Cool Shuls

Synagogues Join Together at Shabbaton and Conference to Elevate Prayer

Rabbi Adam Kligfield and Rabbi Cantor Hillary Chorny

When the energy is high and ideas are flowing amongst a large gathering of people, often impactful, innovative ideas can arise. While attending the 2017 (USCJ) Large Synagogues Conference in Cherry Hill, New Jersey, leaders of Temple Beth Am in Los Angeles, CA, discussed the possibility of hosting its own conference that gathers kehillot (Jewish communities) from all over the country for an enriching experience.

One year later, this idea has come to fruition as Temple Beth Am and USCJ will host a Shabbaton and conference at the temple on April 13-15, titled “Kol Tefilla: Elevate Synagogue Prayer, a Shabbaton and Conference”. So far, congregants from Dallas, New York, Boston, Philadelphia, Kentucky and Northern California will be in attendance at the event, which will bring to light the power of prayer and music in a Conservative synagogue, as well as provide a chance to network and receive training and tools on how to raise the quality of prayer in their congregations.

Hosting this event will serve as a point of pride and have significant importance for members of Temple Beth Am, including Rabbi Cantor Hillary Chorny. “This event is important not just for our community, but for the people who don’t necessarily have the opportunity under other circumstances to consider uprooting their kehilla from what it currently looks like and trying something different,” Rabbi Cantor Chorny says. “This is the weekend asking them to do that. It’s asking them to watch how other people are approaching their kehilla from a lot of different perspectives, which is really critical.”

One of the center points of the weekend will be on bringing communities together to take part in meaningful prayer and then workshop afterwards about the experience that was had in the process. “This will be a very immersive experience where participants are going to feel enriched and elevated by a kind of meditative, spiritual and meaningful type of prayer,” Rabbi Adam Kligfeld says.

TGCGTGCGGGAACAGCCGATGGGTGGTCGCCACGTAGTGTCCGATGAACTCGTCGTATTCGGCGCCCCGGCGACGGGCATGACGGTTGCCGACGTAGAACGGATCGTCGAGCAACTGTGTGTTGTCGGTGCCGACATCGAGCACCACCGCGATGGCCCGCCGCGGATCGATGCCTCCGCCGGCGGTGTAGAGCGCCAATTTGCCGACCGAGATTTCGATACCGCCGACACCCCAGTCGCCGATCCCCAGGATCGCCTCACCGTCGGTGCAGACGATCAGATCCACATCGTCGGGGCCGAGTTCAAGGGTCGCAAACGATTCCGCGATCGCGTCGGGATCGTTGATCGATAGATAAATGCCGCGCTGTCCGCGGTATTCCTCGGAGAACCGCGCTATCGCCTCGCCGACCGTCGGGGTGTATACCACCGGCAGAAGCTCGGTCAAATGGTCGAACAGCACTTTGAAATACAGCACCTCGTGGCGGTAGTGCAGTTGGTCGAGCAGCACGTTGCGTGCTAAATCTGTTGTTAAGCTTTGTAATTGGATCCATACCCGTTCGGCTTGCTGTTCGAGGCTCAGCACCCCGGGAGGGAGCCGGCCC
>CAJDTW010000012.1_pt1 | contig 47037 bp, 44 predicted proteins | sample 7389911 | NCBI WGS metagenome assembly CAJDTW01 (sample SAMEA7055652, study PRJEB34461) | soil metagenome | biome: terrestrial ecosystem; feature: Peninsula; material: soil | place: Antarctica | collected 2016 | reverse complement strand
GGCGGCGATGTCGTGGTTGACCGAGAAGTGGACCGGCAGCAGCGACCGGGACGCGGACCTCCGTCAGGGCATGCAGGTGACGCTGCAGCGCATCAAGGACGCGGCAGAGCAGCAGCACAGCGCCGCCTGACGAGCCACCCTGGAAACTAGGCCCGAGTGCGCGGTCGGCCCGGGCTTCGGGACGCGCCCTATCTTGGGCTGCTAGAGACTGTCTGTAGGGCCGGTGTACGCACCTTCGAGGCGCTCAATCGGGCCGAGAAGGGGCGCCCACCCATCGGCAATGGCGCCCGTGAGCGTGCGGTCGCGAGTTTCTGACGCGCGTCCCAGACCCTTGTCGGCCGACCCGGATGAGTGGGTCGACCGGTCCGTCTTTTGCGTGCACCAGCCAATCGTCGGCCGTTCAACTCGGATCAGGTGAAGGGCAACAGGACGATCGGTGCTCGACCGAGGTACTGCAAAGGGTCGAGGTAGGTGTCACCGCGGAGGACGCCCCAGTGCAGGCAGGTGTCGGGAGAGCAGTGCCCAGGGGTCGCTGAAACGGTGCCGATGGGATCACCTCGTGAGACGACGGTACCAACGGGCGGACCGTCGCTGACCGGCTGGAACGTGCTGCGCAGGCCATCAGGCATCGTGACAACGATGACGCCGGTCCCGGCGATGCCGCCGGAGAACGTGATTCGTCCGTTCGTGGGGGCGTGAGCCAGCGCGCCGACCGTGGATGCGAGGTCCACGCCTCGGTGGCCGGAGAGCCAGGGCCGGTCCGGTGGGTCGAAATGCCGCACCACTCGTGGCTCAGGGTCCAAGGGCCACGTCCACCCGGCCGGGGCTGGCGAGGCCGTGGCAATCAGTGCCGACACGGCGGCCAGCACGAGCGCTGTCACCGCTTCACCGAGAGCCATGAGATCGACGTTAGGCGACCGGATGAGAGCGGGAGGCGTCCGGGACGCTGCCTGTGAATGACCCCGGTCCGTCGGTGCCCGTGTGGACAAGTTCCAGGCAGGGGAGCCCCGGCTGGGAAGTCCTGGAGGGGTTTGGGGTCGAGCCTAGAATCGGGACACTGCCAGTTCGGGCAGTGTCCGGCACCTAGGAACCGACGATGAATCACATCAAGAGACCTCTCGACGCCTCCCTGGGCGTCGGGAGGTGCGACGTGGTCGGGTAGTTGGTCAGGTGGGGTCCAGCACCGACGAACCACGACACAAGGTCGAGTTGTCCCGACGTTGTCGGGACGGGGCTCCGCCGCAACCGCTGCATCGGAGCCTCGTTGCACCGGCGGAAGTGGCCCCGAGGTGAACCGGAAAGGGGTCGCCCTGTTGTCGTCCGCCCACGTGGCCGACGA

Music will also play a big role at the event—attendees will be treated to a special Saturday evening concert headlined by talented musicians Josh Warshawsky and Eliana Light, along with a chance to discuss sacred Jewish music and partake in a Friday night aCapella davening. As a creator of Jewish music, Rabbi Cantor Chorny believes the occasion will open up some very meaningful discussions between attendees. “I’m very proud to see people coming together over the question of, ‘How do we make Jewish music better?’ and how they can lift it up in their communities,” she says. “As a cantor, it’s very important to me when people want to know how they can produce the best possible kehilla they can.”

With its vast network, USCJ’s ability to reach a large audience has been critical so far in bringing communities together for this event. “The most important role USCJ plays for congregations is the role of convener, so we are able to bring professionals and lay leaders together to learn and be inspired by one another,” USCJ Director of Innovation Rabbi Josh Rabin says. “Temple Beth Am’s leadership in organizing this Shabbaton was an opportunity for a congregation that models great prayer to bring others together to take it back to their home communities.

To learn more and register for this event, visit here. To learn more about Temple Beth Am, click here. To hear samples of the Jewish music that will be highlighted over the Shabbaton, click here.

 

 

 

 

 

 

 

 

 

 

 

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